Regular visitors to this site will know of our interest in lace songs and ‘tells’. Tells were rhymes used in Midlands lace schools, seemingly as a means to increase the pace of work and to count pins. We have the text of about 80 English lace tells recorded by folklorists and other visitors to Midlands lace villages from the mid nineteenth to the mid twentieth century. But in almost every case we have the words but no tune, the collector not having the technical knowledge or recording device necessary to capture the music. In some cases, because the words of the tell are adapted from some familiar rhyme or ballad, one can offer a reasonable guess as to how the tune went, but for others the hunt still goes on.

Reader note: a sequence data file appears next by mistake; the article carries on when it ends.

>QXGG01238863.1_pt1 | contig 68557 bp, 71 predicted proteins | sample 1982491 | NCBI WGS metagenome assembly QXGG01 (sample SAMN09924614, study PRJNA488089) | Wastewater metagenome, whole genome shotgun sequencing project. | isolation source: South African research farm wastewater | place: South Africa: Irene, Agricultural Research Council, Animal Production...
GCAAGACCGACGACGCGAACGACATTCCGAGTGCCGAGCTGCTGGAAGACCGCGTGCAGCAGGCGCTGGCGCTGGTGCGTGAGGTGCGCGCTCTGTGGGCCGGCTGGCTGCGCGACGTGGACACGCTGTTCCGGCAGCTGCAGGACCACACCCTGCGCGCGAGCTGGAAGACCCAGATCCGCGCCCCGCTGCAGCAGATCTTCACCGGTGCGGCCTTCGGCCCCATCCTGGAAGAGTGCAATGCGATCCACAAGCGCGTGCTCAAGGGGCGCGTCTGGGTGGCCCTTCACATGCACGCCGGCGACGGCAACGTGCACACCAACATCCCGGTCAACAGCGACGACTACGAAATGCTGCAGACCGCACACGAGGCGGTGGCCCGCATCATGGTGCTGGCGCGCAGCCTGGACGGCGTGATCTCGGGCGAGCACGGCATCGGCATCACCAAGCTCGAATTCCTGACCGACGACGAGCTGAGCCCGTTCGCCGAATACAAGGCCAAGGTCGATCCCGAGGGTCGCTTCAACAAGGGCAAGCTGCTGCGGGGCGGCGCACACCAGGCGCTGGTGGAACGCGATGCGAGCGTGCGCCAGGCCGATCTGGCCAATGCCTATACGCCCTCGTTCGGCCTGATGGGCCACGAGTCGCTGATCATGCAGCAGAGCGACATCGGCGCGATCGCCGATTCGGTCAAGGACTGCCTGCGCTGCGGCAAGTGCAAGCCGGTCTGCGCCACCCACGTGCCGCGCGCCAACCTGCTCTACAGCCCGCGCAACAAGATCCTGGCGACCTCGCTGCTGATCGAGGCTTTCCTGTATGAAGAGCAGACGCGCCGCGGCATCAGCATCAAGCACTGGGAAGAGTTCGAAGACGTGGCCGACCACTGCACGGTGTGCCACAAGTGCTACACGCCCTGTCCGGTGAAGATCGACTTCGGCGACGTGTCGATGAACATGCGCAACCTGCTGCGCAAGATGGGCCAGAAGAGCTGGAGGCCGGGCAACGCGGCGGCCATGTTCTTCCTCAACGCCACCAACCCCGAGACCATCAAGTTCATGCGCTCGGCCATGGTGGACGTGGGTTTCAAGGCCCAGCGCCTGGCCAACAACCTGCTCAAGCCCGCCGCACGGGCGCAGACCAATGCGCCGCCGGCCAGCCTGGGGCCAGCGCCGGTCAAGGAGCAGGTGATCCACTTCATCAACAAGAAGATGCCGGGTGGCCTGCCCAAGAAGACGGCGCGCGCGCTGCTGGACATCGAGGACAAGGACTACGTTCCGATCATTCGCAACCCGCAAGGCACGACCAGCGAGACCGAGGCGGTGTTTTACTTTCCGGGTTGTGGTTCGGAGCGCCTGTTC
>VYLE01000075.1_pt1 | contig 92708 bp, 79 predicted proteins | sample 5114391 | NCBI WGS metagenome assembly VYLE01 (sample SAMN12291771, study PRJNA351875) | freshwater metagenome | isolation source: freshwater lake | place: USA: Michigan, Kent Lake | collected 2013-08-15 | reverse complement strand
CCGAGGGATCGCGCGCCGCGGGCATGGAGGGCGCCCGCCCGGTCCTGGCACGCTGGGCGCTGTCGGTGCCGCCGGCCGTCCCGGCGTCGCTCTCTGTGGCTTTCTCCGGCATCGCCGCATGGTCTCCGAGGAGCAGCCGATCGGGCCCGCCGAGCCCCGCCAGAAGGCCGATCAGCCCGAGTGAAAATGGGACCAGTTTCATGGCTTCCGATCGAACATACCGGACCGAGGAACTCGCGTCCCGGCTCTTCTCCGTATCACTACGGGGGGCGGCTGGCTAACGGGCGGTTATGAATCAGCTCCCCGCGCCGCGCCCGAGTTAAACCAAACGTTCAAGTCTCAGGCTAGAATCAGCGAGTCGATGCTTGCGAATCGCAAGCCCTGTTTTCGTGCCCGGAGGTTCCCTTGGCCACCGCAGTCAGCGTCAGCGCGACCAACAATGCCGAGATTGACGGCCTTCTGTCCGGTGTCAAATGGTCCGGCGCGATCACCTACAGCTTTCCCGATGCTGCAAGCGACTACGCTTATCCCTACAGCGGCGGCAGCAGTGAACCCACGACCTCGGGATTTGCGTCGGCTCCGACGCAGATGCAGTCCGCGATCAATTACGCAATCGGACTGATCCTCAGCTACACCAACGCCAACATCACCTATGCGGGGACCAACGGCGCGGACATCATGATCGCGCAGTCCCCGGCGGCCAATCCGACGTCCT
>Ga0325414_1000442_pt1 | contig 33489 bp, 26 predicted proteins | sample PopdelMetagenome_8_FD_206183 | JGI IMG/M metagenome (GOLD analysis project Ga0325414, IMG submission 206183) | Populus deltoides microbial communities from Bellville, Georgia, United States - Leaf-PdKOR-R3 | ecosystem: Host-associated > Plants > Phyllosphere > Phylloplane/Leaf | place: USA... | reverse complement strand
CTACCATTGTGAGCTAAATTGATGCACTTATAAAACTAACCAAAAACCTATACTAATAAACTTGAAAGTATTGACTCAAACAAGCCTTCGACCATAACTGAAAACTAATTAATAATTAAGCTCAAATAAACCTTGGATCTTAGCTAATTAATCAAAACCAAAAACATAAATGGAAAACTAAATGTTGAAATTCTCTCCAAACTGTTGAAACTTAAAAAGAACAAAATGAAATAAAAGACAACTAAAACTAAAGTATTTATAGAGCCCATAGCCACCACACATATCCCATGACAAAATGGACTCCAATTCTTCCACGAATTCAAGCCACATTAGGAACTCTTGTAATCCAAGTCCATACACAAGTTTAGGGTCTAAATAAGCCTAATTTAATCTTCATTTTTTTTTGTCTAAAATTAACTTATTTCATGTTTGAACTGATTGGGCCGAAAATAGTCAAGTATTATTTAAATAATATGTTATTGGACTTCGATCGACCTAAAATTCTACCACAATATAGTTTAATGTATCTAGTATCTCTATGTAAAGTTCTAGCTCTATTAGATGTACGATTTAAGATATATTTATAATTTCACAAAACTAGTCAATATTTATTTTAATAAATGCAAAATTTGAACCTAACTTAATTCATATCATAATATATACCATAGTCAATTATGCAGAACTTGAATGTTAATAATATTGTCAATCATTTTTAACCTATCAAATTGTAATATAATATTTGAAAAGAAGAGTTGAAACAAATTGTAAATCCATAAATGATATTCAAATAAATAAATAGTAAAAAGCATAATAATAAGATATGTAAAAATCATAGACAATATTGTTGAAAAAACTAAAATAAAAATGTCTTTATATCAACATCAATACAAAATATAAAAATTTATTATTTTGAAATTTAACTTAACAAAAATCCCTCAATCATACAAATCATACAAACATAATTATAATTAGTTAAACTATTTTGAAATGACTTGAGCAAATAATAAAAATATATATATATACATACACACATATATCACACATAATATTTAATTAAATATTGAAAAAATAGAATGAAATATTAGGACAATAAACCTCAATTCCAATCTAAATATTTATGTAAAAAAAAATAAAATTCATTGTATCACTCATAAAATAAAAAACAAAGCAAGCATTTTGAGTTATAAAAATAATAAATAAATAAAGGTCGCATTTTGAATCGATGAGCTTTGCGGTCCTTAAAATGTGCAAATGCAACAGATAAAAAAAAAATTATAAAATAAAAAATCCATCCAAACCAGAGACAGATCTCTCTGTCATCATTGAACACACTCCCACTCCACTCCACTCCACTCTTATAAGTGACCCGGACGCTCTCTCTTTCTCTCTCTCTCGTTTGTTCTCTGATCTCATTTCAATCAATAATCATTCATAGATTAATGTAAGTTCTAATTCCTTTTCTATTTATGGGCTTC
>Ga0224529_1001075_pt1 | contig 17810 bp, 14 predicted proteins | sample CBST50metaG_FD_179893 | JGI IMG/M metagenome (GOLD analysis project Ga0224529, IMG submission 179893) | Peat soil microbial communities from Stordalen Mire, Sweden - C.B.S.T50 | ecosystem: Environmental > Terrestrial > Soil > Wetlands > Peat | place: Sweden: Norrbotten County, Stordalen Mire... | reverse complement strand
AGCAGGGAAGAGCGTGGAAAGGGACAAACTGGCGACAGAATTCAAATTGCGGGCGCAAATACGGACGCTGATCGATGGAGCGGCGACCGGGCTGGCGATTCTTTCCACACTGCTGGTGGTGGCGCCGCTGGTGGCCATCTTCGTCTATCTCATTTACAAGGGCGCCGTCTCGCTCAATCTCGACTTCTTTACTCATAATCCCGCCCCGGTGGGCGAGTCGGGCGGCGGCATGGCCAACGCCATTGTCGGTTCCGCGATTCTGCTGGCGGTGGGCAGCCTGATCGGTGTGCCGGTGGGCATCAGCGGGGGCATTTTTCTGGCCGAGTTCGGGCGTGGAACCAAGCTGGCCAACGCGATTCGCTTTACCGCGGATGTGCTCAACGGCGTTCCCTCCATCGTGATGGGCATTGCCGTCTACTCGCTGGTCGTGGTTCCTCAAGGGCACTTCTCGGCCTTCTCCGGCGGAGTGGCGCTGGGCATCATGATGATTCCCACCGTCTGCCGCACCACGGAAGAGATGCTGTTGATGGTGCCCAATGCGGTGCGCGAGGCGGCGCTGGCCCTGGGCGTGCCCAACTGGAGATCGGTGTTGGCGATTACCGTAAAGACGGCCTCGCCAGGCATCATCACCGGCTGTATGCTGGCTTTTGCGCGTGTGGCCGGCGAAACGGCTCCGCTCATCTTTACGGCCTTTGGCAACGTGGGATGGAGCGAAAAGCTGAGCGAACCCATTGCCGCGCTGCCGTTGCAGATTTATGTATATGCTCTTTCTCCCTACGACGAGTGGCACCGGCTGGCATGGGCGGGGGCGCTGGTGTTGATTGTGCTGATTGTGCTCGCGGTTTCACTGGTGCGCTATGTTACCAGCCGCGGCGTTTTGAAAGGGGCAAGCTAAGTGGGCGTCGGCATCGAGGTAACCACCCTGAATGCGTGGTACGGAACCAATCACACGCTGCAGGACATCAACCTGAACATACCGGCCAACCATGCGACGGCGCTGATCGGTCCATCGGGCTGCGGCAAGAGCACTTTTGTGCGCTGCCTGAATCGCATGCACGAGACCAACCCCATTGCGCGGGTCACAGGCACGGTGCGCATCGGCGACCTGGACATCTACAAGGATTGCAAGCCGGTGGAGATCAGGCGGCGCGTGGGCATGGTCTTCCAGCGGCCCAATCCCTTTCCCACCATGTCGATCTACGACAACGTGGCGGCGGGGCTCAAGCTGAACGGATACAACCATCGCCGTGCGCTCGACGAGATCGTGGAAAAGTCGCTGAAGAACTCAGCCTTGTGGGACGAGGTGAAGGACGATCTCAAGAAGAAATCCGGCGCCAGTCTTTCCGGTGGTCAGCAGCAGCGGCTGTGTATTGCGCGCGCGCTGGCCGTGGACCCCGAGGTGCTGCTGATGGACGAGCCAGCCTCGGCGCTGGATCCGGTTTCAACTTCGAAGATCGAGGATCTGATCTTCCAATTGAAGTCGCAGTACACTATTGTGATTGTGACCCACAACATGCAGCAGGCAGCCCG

We are not the first to engage in this hunt. The following encounter between a song enthusiast and a lacemaker appeared in the magazine The Countryman in 1964. It was written by Prudence Summerhayes (1906-1984), a writer and occasional radio producer married to J. Alan Turner, the Clerk to Northamptonshire County Council. Prudence had been writing plays and novels since childhood, several of which were published in the 1930s, but after the war, as wife of an important local government official, she became more involved in cultural patronage. She wrote short plays for use in schools and was an active organizer of historical pageants in the East Midlands, performed in places like Delapre Park, Rockingham Castle and Hatfield House. Some of these pageants involved the Women’s Institute and other women’s organisations. As we have seen, such short plays and pageants were a significant vehicle for popularizing a particular history, or rather legend, of lace, such as the role of Katherine of Aragon. Lace was certainly a theme in some of Prudence Summerhayes’ pageants. In the one she organized on behalf of the Northamptonshire Rural Community Council at Castle Ashby (home of the Marquess of Northampton) in July 1949, and largely built around moments in the history of the Compton family, one scene presented lacemakers singing their tells while working. This section was apparently based on a short play about Flemish migrants bringing lace skills to the region, and had originally been written by local schoolmistress at Yardley Hastings.